They will be stupendous, and we'll still be friends.

What I liked, besides the kid's use of the word "stupendous," was the "still be friends" part.
Will they still be friends? Who knows? Like much of life, it's kind of a crap shoot.

Why is friendship so important to us? It certainly seems to be vital. Even the toughest prisoner dreads solitary confinement. To be completely cut off from others is the worst punishment of all.

Larry Ott, one of two very finely crafted characters in this book, is perhaps the loneliest man on earth.

For the first time in longer than he cared to remember, Larry smiled in the presence of another person...

What a powerful, and very sad line.

The word "friend" appears again and again in the book, and manages to overshadow the main story of two missing girls and the search to discover the truth behind their disappearances. I'm not the sharpest knife in the drawer, but I managed to accurately guess both outcomes.

I think the real story here is the friendship.

Larry was lonely even as a child. His mother used to pray for him to find a "special friend". One day he does, in the person of Silas Jones. The boys keep their friendship a secret, playing together in the woods out of sight of others, because neither Larry's parents nor Silas's mother approve of their interacting.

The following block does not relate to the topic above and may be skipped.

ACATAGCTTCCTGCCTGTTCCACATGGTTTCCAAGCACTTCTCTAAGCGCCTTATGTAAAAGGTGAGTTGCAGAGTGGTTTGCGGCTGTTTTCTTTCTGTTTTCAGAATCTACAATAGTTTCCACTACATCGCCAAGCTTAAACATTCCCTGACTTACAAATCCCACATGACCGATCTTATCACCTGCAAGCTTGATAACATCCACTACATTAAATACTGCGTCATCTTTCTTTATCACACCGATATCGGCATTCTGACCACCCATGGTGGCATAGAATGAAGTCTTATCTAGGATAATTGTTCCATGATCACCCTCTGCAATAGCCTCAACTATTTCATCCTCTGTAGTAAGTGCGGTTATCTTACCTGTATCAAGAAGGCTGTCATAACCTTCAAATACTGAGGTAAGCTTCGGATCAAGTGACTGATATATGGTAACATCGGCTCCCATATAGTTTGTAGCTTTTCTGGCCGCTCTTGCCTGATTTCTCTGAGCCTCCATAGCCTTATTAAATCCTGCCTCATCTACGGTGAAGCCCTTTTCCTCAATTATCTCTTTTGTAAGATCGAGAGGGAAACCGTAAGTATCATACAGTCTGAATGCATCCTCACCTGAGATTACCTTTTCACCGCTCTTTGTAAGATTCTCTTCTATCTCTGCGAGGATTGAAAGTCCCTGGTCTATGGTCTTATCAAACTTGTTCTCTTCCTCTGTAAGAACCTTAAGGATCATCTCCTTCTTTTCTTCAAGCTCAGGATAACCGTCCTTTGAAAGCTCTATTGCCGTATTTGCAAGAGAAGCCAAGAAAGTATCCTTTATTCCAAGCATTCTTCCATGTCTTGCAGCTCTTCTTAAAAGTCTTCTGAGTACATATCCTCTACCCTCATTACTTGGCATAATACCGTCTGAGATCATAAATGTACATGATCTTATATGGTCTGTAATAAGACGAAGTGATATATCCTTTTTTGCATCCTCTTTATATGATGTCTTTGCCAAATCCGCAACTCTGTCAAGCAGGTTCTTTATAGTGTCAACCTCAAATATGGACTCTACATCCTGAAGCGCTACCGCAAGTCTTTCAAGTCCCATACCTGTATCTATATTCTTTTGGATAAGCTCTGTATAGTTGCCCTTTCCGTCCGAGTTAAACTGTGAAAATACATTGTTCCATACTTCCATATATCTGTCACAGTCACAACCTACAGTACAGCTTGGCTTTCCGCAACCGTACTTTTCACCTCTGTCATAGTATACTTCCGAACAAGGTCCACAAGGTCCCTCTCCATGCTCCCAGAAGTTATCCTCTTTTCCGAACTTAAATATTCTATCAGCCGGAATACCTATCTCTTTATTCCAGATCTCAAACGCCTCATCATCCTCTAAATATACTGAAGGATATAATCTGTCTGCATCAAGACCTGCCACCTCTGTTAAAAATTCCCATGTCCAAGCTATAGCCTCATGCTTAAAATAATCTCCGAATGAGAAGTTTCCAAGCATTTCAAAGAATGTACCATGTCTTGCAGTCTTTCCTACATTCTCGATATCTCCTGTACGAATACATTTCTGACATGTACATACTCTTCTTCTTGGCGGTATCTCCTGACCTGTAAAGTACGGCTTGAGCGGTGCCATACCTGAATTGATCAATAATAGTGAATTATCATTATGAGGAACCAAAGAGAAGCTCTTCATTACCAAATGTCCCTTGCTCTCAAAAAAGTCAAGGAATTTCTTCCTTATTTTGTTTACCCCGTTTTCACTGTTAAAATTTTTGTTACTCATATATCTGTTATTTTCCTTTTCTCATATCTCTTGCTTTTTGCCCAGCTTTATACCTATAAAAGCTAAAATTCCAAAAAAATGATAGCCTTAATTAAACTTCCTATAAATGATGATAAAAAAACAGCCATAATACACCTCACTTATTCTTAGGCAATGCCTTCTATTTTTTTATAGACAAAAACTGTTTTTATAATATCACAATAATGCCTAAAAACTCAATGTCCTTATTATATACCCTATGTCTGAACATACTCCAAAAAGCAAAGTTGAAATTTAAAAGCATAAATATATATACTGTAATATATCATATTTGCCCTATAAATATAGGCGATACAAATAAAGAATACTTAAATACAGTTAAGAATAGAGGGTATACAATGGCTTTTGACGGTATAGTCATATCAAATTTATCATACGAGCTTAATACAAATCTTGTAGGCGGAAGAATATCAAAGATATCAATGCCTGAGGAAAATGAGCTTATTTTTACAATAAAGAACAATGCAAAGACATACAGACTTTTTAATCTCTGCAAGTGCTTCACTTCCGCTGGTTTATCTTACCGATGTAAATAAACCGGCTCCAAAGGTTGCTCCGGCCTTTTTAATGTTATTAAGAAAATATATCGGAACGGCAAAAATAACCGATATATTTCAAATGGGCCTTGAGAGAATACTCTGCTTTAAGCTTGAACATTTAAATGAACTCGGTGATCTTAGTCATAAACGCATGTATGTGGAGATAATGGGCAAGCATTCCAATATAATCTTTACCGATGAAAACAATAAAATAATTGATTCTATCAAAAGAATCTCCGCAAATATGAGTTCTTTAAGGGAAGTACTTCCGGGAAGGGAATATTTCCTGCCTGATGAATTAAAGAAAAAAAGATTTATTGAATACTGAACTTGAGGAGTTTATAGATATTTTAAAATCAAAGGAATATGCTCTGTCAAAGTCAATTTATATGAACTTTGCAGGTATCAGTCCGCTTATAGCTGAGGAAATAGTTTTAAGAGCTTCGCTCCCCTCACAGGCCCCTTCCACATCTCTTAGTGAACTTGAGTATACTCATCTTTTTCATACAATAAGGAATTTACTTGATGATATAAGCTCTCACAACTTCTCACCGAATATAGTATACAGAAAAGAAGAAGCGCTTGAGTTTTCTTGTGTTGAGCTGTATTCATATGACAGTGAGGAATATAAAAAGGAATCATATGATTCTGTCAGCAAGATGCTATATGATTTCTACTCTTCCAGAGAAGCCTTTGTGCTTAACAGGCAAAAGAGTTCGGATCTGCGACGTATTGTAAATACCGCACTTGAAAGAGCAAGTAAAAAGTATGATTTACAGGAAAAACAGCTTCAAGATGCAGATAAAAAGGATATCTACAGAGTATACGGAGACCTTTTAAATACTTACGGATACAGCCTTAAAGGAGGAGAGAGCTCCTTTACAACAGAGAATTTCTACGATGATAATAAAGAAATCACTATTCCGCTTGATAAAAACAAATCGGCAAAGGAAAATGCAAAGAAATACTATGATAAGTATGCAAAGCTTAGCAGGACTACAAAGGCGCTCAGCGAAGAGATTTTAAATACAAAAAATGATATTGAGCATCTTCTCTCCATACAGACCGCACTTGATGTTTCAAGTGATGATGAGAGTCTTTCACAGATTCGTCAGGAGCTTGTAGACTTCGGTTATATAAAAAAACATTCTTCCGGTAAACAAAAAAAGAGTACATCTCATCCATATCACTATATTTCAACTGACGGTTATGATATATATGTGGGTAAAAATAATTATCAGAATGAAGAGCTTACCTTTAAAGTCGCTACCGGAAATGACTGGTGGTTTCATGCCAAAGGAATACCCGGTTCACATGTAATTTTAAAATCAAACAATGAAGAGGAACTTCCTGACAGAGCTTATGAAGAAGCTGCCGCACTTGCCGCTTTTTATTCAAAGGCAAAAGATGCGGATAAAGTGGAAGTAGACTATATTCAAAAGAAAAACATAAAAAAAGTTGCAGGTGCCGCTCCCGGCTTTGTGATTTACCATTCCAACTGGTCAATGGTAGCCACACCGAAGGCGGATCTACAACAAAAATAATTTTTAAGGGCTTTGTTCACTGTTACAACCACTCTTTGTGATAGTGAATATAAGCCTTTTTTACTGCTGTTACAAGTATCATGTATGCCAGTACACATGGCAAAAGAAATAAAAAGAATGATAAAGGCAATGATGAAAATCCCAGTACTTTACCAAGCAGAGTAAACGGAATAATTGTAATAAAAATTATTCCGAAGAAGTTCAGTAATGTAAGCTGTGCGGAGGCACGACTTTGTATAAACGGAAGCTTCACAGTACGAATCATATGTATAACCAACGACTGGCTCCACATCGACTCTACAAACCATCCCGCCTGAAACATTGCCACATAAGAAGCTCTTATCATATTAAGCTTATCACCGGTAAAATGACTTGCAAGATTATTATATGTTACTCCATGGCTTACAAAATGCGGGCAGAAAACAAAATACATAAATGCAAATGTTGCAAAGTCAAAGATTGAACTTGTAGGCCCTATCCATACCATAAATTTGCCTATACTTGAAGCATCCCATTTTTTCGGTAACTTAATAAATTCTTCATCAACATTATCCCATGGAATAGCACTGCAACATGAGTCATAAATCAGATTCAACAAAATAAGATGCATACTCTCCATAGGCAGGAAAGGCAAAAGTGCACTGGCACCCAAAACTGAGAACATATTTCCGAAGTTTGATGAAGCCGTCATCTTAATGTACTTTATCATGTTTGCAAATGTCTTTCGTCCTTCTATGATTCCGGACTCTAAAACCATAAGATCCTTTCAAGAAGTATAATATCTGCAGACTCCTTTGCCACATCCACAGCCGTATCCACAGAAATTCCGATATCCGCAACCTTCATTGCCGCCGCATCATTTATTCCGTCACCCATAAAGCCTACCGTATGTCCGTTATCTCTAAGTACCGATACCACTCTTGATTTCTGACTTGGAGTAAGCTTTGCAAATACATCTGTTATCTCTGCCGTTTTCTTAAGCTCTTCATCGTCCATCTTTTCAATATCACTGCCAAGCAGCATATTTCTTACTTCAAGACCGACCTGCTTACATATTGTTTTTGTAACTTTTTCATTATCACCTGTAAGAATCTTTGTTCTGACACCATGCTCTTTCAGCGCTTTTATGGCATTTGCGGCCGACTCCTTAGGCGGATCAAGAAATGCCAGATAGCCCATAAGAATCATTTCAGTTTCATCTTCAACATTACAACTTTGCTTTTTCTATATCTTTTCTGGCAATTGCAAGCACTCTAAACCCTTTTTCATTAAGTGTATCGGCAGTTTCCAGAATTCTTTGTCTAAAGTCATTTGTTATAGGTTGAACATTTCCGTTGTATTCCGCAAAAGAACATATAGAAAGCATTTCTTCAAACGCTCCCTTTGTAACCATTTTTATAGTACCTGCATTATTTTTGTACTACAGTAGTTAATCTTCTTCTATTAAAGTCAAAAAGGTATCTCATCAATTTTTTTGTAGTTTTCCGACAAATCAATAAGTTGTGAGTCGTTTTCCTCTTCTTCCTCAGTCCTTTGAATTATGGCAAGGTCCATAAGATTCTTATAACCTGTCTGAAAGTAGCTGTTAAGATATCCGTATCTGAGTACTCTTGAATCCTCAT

After an ugly incident forces them apart, Silas becomes involved with sports and Larry retreats to a lonely world with only books for companions.
In high school, he is stunned to learn that a girl he's always liked will go on a date with him. Later that night, she vanishes. Larry is never convicted of any wrongdoing, but the townspeople condemn, despise and shun him.

Decades later, another girl is missing, and the prime suspect is once again "Scary" Larry.
He tells police:

"I didn't even know that Rutherford girl. I don't know anybody except my momma and she doesn't know me. I used to go to work sometimes without talking to anybody except the girls in Kentucky Fried Chicken."

His eagerness to please and desperate need of human contact leads to an unfortunate friendship with a racist murder-groupie who has a dog named John Wayne Gacy. Is a nightmare of a friend better than no friend at all?

If you want to know more, read it yourself. It's a good one.

Be my friend on Facebook, my BFF, my friend til the end. We just can't get away from it.

Larry and Silas. They both did things, said things, and didn't say things they should have, and yet the story of their friendship is in me for good.

Profile Image for Kelli.
844 reviews392 followers
February 20, 2019
An atmospheric, character-driven masterpiece that puts the reader squarely in the middle of this ambling story. Beautifully descriptive and deeply sad, this story unfolds slowly like a long, deep sigh of regret. It’s the kind of story that stays with the reader long after the reading is done.
Profile Image for Margitte.
1,146 reviews502 followers
January 18, 2017
Two boyhood friends, now 'non-friends' in adulthood, are forced to face their individual bags of bones in their closets, when a serious crime strikes their small town in Mississippi. Thrown together, the skeletons screamed their stories to a world who refused to acknowledge their truth. Instead, the people around them preferred to believe their own versions and acted upon it all these years.